from page 1,
were a number of relatively unconventional
features on the Arrow, and aerodynamically the
CF-105, was, I believe, a considerable advancement
over contemporary aircraft. The Arrow program
was a very ambitious project for A. V. Roe and
for the RCAF, but seemingly well within reach
and completely attainable. Some of the design
features are worth mentioning, as detailed in
the following descriptions.
The crew consisted of a pilot and a radar operator.
The advantage of a two-seat airplane as compared
to a single-seat airplane lies in the complexity
of the fire control system, even though the system
was intended to be entirely automatic.
The choice of two engines was a combination of
circumstances, with the main advantage being reduced
attrition. Perhaps the main factor, however,
was the very large weapons package required as
payload and the large amount of fuel required to
meet the range requirements. In the early design
of the airplane, the range requirements pretty
well sized the airplane, and at that time there
was just no single engine large enough to
provide the required power. The Arrow Mk.
I was powered by two Pratt and Whitney J75-P3
engines, which produced 18,500 lbs. of thrust at
sea level, with afterburner.
The choice of a delta wing design versus a straight
or sweptback wing was, I believe, a compromise
to achieve structural and aeroelastic efficiency
with a very thin wing and at the same time to achieve
the large internal fuel capacity required for the
specified range. The structural advantages of the
delta design made achievement of this thin wing
section possible. (CF-105 thickness/chord radio
was 3.5%; CF100 Mk. 1 was 10%).
Some characteristics of a delta wing include:
No stall- There is no well-defined stall for
a tailless delta and this is perhaps the outstanding
feature. It permits flying the airplane to much
lower speeds compared to straight or sweptback
wings. Minimum speed is usually determined by sink
rate and/or minimum control.
Ground effect- Since ground effect is a function
of chord length, not wing span, the effect with
a delta wing can be very pronounced. This simplifies
the flare and landing problem. Landing the CF-105
was quite straightforward.
Light wing loading- CF-105 wing area was 1,225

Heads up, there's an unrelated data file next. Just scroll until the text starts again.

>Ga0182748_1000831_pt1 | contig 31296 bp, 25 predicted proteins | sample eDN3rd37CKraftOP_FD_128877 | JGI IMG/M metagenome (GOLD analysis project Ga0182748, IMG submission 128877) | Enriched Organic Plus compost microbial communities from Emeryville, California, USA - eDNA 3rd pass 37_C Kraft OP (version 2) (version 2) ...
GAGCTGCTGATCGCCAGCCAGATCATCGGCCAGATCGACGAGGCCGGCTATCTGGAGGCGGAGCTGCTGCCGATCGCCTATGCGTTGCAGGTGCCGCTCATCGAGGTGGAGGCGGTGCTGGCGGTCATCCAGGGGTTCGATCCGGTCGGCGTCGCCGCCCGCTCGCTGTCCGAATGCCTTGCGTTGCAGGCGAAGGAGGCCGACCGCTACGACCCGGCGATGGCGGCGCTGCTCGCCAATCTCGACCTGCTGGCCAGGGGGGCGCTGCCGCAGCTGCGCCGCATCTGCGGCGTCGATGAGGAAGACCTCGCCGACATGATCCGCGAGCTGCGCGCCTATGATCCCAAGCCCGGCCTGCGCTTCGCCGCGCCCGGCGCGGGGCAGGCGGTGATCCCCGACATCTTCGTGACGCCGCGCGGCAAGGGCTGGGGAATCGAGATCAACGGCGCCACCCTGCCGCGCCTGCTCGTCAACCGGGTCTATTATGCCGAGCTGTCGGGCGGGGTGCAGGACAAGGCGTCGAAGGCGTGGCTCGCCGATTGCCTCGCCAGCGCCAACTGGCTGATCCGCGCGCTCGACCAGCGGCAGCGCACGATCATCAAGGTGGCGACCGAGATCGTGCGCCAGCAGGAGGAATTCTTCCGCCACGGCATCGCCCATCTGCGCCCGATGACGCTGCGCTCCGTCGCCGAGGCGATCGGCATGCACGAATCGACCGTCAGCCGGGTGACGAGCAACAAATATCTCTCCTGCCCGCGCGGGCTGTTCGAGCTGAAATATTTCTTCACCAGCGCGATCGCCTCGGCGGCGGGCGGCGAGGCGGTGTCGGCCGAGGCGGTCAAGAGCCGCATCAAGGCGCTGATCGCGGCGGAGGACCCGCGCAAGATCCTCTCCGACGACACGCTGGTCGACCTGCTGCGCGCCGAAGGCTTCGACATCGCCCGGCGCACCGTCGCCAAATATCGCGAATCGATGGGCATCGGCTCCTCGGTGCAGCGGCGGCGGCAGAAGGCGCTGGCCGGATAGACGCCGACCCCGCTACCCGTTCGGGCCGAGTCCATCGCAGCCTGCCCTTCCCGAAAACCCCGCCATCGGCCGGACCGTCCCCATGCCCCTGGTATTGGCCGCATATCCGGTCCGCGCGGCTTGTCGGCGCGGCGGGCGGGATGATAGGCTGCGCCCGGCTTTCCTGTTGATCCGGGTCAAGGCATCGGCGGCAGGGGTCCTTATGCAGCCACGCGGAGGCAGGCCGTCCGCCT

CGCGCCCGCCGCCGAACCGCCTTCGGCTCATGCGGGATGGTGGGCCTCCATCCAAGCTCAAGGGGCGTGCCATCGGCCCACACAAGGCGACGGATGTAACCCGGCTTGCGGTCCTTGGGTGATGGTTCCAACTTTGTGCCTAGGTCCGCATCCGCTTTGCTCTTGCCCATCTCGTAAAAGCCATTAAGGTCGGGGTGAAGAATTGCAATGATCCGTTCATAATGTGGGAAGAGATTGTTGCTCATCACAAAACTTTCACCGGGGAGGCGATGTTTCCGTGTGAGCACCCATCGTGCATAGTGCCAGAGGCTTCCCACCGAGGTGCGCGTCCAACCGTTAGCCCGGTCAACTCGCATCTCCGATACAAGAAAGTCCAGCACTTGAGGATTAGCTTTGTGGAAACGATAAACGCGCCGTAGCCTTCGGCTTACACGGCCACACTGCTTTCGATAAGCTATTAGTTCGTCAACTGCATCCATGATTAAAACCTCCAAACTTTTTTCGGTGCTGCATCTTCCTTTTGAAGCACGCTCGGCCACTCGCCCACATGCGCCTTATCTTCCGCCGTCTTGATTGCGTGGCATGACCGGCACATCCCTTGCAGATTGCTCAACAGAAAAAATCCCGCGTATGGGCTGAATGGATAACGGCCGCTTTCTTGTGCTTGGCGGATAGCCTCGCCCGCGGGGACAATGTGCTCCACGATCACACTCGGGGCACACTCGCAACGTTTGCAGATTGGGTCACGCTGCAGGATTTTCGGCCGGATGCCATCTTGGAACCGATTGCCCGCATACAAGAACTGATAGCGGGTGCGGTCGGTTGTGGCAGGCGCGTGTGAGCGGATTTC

sq. ft., and at normal combat weight, wing loading
was approximately 50 lbs. per sq. ft. Good
manoeuvrability at high altitude, high speed,
and also structurally strong.
Attitude- The Delta wing will have a higher angle of attack
for any given CL, which means an increase in pitch
attitude and possibly flying on the backside
of the power-required curve during approach to landing.
Attitude was the limiting factor with the CF-105
during landing; handling qualities remained good
Analysis showed that, due to a short
elevator arm, high elevator angle would be required
to trim at high altitude, which would create excessive
trim drag. To compensate for this, approximately
3 /4% negative camber was built into the wing, which
had the effect of building in elevator angle without
the excessive control surface drag.
The CF-105 had a leading edge notch and a leading
edge extension about midspan on the wing. The purpose
of the notch and the extension was to control the
spanwise flow of the boundary layer air, characteristic
of all swept wing aircraft, not just deltas. This
is necessary to eliminate early flow separation,
stalling of the wingtips, and the aerodynamic center
shifting forward and giving pitchup, which is embarrassing
to any pilot. The notch is similar to a wing fence,
but it produces its desired effects by airflow
rather than by a physical barrier, and it was Avro's
opinion that the effects of the notch were present
over the entire speed range of the aircraft rather
than just a portion of it. Also, the notch was expected
to increase drag by a smaller amount than a
The leading edge of the Arrow wing was drooped
approximately 8° inboard and 4° outboard.
This was done to increase the manoeuvre margins
and the buffet boundary by preventing leading edge
breakaway at high angles of attack. Determination
Of C,, MAX was never accomplished in flight test;
however, wind tunnel results showed that at Mach
0.92, the C,, was increased from 0.26 to 0.41 due
to leading edge droop.
Another peculiarity of the CF-105 wing was 4 deg.,
anhedral. This was on the airplane strictly to reduce
the length of the landing gear, and had no appreciable
aerodynamic effect or significance.
A high wing arrangement was adopted because of
the flexibility this permitted. For example, this
allowed a relatively simple engine installation.
Also, any changes in engines or armament could
be made without affecting the basic wing structure.
This is not always the case with an integrated
A great deal of
theoretical work was done on the application of area
rule to the CF-105, and during the early design stages
certain changes were incorporated.